His screen debut, in Porky’s Hare Hunt, was first shown on 30 April 1938, an episode directed by Ben Hardaway, whose own nickname would give the character his moniker.
Hunted by Porky Pig, this early incarnation of Bugs was then known as “Happy Rabbit” but already voiced by the great Mel Blanc, sounding more like Woody Woodpecker than the streetwise Brooklynite Bugs would later become.
He didn’t yet stand upright and was a more wildly anarchic presence than he would later be, leaving his shotgun-wielding pursuer in hospital with a broken leg after blowing him up with dynamite at the instalment’s close.
The idea of a wiley hare goes back at least as far as Aesop and Bugs would quickly evolve, through the subtle tweaking of Chuck Jones and others, into the woodland city slicker we know and love.
Tex Avery’s 1940 cartoon A Wild Hare is commonly credited as his first fully-formed appearance.
Producer Leon Schlesinger’s team of animators on the Looney Tunes and Merrie Melodies series (1930-69) took inspiration from a number of familiar big screen sources for the character’s persona.
The perpetually unimpressed, laconic cool of Humphrey Bogart was one, the cigar-punctuated quipping of Groucho Marx another (Bugs regularly repeats Groucho’s line from the 1933 satire Duck Soup: “Of course you realise, this means war.”).
Most important was the spectacle of Clark Gable’s motormouth reporter Peter Warne munching carrots by the roadside while hitchhiking in Frank Capra’s classic Depression-era comedy It Happened One Night (1934).
Like Warne, Bugs enjoys a hobo’s freedom, revelling in his lack of responsibility and finding wry amusement in those who take themselves too seriously.
Pursued by the likes of Elmer Fudd, Yosemite Sam and Marvin the Martian, Bugs has defied them all for eight decades, an ageless phenomenon who remains popular with kids today.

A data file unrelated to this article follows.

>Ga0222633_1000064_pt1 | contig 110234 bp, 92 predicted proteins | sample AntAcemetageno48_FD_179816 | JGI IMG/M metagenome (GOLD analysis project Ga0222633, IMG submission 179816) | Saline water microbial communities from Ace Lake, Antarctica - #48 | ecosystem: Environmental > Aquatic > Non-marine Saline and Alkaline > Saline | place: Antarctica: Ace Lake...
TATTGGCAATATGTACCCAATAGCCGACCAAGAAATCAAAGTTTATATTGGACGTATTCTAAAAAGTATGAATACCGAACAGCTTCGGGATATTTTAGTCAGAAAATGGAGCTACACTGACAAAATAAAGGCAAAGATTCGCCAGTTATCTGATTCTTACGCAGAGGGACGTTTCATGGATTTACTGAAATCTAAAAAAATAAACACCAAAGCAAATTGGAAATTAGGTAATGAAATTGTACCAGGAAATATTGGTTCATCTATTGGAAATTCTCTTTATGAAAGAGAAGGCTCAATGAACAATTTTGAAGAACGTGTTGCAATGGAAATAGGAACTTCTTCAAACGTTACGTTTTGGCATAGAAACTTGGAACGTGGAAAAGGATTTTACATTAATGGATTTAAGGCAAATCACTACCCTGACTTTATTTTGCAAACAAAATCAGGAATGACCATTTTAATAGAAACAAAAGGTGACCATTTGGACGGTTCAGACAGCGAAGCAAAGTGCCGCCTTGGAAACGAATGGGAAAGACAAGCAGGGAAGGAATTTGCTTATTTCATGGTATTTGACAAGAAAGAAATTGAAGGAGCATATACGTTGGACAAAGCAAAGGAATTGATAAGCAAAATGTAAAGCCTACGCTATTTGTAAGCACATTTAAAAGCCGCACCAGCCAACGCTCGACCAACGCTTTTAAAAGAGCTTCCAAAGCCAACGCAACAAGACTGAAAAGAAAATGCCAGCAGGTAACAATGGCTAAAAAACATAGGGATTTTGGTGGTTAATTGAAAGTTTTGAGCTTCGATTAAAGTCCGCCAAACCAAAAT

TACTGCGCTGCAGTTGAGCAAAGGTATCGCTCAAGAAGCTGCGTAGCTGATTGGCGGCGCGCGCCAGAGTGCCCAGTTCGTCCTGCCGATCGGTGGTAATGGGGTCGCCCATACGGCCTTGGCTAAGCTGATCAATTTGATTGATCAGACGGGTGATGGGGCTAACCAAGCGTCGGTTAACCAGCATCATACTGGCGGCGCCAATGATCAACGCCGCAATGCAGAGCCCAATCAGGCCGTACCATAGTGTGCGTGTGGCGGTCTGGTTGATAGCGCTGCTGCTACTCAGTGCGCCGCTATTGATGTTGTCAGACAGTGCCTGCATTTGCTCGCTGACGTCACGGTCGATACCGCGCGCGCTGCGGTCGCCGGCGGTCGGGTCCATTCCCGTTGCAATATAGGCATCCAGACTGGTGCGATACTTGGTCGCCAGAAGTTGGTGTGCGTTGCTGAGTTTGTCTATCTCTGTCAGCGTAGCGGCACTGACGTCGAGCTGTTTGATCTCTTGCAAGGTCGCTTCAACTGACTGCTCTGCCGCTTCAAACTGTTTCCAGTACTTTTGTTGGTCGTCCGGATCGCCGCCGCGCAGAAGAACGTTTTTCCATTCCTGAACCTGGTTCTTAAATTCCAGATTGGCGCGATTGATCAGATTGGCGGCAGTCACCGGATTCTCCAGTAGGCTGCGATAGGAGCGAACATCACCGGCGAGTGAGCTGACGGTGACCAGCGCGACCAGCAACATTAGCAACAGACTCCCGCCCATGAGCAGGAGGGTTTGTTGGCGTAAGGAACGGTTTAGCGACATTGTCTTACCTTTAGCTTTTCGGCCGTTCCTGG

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One of his most surprising antagonists was Reichsmarschall Hermann Göring, Adolf Hitler’s feared deputy, whom Bugs made a fool of in the 1945 Merrie Melodies cartoon Herr Meets Hare, directed by Friz Freleng.
Accidentally burrowing to “Joimany” en route to Las Vegas having failed to take a left turn at Albuquerque, Bugs finds himself in the Black Forest where he meets Göring out hunting in lederhosen, tellingly adorned with military medals.
Bugs outfoxes Göring by disguising himself as the Führer, speaking in the comedy cod-German Charlie Chaplin employed as Adenoid Hynkel in The Great Dictator (1940), and again as Brunhilde on horseback in a brilliant parody of Wagner’s Der Ring des Nibelungen, a set-piece that would be revisited in the classic What’s Opera Doc? 12 years later.
The rabbit is finally snared in a sack by the hunter and presented to Hitler, playing solitaire alone at his desk while Fortress Europe crumbles, whereupon Bugs emerges dressed as Joseph Stalin to frighten them off.
A lovely sketch, the piece was a semi-sequel to the 1944 Bugs Bunny Nips the Nips, since suppressed for its racist portrayal of Japanese soldiers, in which Bugs washes up in a crate from the Pacific and does battle with Hideki Tojo’s forces, including a sumo wrestler.
It might seem odd to have involved children’s cartoon characters in the Second World War but the practice was common at the time.
Paramount’s Famous Studios had Popeye roll up his sleeves and take the fight to the enemy in You’re A Sap, Mr Jap, Seein’ Red, White ‘N’ Blue and Spinach for Britain (1942-45).
While cartoons might have provided a service in their existing form as a welcome escapism from the horror of current events, embroiling their well-loved protagonists in war played a vital role in boosting Allied morale.
In fearlessly mocking the dictators then bestriding the world stage, puncturing their ballooning pomposity, the likes of Bugs, Donald and Popeye reassured the public that they had nothing to fear from such delusional tyrants.
Hollywood was integral to keeping ordinary Americans informed and entertained throughout the war, dispatching its best directors to shoot newsreel footage and making light of so serious a moment by repurposing the screwball comedy genre of the 1930s in pictures like Once Upon a Honeymoon, To Be or Not to Be (both 1942) and Hail the Conquering Hero (1944).
In You’ll Never Get Rich (1941), even Fred Astaire went to war.
Bugs Bunny was part of this proud tradition and Herr Meets Hare is unquestionably one of his finest outings.
The character remains a beloved American creation and was given a new lease of life in 1996 when he and his fellow Looney Tunes alumni appeared in the live-action/animation hybrid Space Jam opposite NBA giant Michael Jordan, a project suggested by the success of Who Framed Roger Rabbit? (1988).
“What’s up Doc?”
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